Date of Award

Spring 1-1-2012

Document Type


Degree Name

Doctor of Philosophy (PhD)


Applied Mathematics

First Advisor

Gregory Beylkin

Second Advisor

Alireza Doostan

Third Advisor

Peter Graf

Fourth Advisor

Gunnar Martinsson

Fifth Advisor

Keith Julien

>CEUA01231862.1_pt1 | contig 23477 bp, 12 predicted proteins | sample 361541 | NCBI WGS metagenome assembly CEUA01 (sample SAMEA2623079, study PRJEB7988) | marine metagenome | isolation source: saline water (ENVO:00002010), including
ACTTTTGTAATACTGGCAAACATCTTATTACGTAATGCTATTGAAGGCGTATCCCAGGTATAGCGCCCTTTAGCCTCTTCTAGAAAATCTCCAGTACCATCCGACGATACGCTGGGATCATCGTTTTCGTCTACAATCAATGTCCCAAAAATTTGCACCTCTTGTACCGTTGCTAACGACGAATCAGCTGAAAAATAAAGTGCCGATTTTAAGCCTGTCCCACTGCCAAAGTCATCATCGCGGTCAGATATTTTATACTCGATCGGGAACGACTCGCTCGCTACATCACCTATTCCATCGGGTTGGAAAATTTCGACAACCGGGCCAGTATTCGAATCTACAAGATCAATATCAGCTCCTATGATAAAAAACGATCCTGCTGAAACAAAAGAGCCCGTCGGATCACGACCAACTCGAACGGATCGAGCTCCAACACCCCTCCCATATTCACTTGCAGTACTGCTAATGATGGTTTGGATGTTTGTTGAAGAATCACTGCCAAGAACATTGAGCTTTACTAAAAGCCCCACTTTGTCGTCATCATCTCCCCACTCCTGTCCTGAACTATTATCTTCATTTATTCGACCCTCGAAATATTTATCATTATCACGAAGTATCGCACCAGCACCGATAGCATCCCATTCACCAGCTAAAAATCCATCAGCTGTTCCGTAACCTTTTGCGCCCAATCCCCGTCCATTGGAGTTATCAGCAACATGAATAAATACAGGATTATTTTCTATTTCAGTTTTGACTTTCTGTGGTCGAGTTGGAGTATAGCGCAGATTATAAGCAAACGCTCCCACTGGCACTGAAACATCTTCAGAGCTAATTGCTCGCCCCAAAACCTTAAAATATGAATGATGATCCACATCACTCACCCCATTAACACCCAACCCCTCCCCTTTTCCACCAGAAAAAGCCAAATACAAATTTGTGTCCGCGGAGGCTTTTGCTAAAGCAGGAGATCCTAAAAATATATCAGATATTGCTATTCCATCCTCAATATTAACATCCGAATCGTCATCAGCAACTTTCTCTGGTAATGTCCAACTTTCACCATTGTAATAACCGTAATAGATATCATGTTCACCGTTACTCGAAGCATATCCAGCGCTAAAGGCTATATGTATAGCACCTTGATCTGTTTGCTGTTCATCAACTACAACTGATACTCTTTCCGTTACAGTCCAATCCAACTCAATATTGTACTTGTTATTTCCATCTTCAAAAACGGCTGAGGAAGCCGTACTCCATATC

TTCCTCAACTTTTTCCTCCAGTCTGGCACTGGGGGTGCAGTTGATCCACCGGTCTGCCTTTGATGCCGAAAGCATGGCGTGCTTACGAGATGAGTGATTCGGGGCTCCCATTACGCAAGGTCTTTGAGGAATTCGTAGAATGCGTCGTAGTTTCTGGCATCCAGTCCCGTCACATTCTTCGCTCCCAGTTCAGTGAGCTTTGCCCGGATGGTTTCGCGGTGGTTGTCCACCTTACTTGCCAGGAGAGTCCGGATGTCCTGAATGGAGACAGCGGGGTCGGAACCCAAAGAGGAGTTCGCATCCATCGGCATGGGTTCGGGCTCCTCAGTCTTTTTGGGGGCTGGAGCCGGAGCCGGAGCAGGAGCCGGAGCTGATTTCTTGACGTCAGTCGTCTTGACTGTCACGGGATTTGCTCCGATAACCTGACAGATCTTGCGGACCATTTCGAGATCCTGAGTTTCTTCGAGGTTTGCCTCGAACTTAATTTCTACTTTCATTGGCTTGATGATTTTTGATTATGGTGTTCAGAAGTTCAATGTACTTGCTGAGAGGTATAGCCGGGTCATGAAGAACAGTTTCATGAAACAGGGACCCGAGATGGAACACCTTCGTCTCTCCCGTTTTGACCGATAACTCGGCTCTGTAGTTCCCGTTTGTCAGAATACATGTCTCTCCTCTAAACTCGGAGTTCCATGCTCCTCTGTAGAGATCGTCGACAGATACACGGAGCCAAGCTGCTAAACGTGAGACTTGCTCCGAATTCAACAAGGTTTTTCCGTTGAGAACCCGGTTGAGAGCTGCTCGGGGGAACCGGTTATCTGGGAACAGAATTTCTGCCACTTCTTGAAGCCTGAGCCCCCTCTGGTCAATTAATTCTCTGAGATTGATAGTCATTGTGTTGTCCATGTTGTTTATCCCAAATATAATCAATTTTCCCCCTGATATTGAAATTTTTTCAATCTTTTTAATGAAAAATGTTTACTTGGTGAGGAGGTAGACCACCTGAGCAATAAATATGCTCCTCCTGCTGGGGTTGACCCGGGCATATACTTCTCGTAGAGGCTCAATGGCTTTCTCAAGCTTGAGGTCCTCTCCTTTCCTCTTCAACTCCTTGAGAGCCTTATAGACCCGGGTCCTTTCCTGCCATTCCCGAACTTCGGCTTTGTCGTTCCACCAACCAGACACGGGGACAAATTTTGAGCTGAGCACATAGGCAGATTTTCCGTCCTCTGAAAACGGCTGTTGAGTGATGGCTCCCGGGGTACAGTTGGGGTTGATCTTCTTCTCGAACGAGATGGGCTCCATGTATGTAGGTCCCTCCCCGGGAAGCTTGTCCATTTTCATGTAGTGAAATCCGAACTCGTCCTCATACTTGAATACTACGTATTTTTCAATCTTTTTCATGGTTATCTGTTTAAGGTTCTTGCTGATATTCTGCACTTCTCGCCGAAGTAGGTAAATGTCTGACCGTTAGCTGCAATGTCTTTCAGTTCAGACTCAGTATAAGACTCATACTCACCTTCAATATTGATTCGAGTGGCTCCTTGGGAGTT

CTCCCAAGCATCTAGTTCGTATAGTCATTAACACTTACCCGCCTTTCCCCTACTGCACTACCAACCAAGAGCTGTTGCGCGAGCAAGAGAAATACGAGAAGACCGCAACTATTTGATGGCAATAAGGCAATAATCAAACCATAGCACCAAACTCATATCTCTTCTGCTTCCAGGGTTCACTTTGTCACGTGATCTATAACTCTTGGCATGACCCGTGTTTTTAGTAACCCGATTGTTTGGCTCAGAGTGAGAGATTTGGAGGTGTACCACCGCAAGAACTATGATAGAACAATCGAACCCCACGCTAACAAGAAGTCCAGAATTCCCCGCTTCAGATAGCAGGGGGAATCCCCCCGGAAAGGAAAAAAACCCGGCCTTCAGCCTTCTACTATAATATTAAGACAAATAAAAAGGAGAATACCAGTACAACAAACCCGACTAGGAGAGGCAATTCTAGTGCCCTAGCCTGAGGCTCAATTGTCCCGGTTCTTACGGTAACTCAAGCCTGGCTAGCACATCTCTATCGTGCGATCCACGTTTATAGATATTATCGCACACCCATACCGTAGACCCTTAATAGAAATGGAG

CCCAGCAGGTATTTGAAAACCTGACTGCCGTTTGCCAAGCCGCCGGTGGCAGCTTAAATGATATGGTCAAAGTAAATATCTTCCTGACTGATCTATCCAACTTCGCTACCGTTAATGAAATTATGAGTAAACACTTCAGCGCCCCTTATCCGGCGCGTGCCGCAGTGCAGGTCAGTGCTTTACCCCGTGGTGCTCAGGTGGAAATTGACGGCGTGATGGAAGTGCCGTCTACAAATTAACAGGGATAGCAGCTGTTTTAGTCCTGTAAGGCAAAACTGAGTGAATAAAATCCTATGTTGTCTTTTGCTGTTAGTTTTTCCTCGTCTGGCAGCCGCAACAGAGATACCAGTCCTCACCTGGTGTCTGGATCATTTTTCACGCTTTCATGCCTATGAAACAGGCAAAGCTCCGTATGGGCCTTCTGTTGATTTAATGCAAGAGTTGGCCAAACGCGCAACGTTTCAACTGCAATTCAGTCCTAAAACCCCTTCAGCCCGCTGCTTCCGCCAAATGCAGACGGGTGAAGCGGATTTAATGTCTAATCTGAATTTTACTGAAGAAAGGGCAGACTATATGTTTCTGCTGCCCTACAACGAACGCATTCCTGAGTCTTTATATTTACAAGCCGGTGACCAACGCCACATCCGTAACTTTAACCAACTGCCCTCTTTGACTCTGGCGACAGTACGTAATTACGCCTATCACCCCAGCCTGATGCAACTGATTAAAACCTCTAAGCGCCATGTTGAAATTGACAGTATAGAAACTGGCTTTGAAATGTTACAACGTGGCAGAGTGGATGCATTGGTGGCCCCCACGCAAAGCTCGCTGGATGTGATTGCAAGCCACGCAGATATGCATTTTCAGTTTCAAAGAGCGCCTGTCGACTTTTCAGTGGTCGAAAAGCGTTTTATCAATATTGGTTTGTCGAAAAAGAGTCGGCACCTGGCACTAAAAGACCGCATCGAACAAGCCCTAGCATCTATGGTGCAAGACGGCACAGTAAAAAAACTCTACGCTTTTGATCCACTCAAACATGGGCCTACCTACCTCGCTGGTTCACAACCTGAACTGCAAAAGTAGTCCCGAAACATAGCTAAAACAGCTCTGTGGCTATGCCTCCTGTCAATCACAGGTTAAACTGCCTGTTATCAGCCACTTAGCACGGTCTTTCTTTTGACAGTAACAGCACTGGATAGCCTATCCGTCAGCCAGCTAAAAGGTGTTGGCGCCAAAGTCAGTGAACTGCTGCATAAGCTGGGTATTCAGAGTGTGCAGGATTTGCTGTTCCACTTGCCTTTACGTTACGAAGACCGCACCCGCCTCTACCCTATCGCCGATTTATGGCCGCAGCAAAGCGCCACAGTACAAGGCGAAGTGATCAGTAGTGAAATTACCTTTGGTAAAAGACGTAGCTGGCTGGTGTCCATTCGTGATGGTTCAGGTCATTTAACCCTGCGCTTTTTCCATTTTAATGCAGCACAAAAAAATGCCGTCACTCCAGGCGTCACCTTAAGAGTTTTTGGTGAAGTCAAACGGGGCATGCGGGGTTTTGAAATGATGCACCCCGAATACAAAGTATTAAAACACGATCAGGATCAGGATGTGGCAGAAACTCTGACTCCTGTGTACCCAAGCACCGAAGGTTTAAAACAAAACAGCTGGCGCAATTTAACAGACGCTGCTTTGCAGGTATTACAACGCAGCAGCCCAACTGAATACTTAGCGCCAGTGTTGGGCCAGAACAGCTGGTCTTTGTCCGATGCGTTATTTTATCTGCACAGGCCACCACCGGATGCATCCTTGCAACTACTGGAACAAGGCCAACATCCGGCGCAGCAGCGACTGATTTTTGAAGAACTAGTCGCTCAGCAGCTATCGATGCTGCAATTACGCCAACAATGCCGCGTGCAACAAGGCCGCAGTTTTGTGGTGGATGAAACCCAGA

This thesis consists of two parts. In Part I, we describe an algorithm for approximating the Green's function for elliptic problems with variable coefficients in arbitrary dimension. The basis for our approach is the separated representation, which appears as a way of approximating functions of many variables by sums of products of univariate functions. While the differential operator we wish to invert is typically ill-conditioned, its conditioning may be improved by first applying the Green's function for the constant coefficient problem. This function may be computed either numerically or, in some case, analytically in a separated format. The variable coefficient Green's function is then computed using a quadratically convergent iteration on the preconditioned operator, with sparsity maintained via representation in a wavelet basis. Of particular interest is that the method scales linearly in the number of dimensions, a feature that very desirable in high dimensional problems in which the curse of dimensionality must be reckoned with. As a corollary to this work, we described a randomized algorithm for maintaining low separation rank of the functions used in the construction of the Green's function. For certain functions of practical interest, one can avoid the cost of using standard methods such as alternating least squares (ALS) to reduce the separation rank. Instead, terms from the separated representation may be selected using a randomized approach based on matrix skeletonization and the interpolative decomposition. The use of random projections can greatly reduce the cost of rank reduction, as well as calculation of the Frobenius norm and term-wise Gram matrices. In Part II of the thesis, we highlight three practical applications of sparse and separable approximations to the analysis of renewable energy data. In the first application, error estimates gleaned from repeated measurements are incorporated into sparse regression algorithms (LASSO and the Dantzig selector) to minimize the statistical uncertainty of the resulting model. Applied to real biomass data, this approach leads to sparser regression coefficients corresponding to improved accuracy as measured by k-fold cross validation error. In the second application, a regression model based on separated representations is fit to reliability data for cadmium telluride (CdTe) thin-film solar cells. The data is inherently multi-way, and our approach avoids artificial matricization that would typically be performed for use with standard regression algorithms. Two distinct modes of degradation, corresponding to short- and long-term decrease in cell efficiency, are identified. In the third application, some theoretical properties of a popular chemometrics algorithm called orthogonal projections to latent structures (O-PLS) are derived.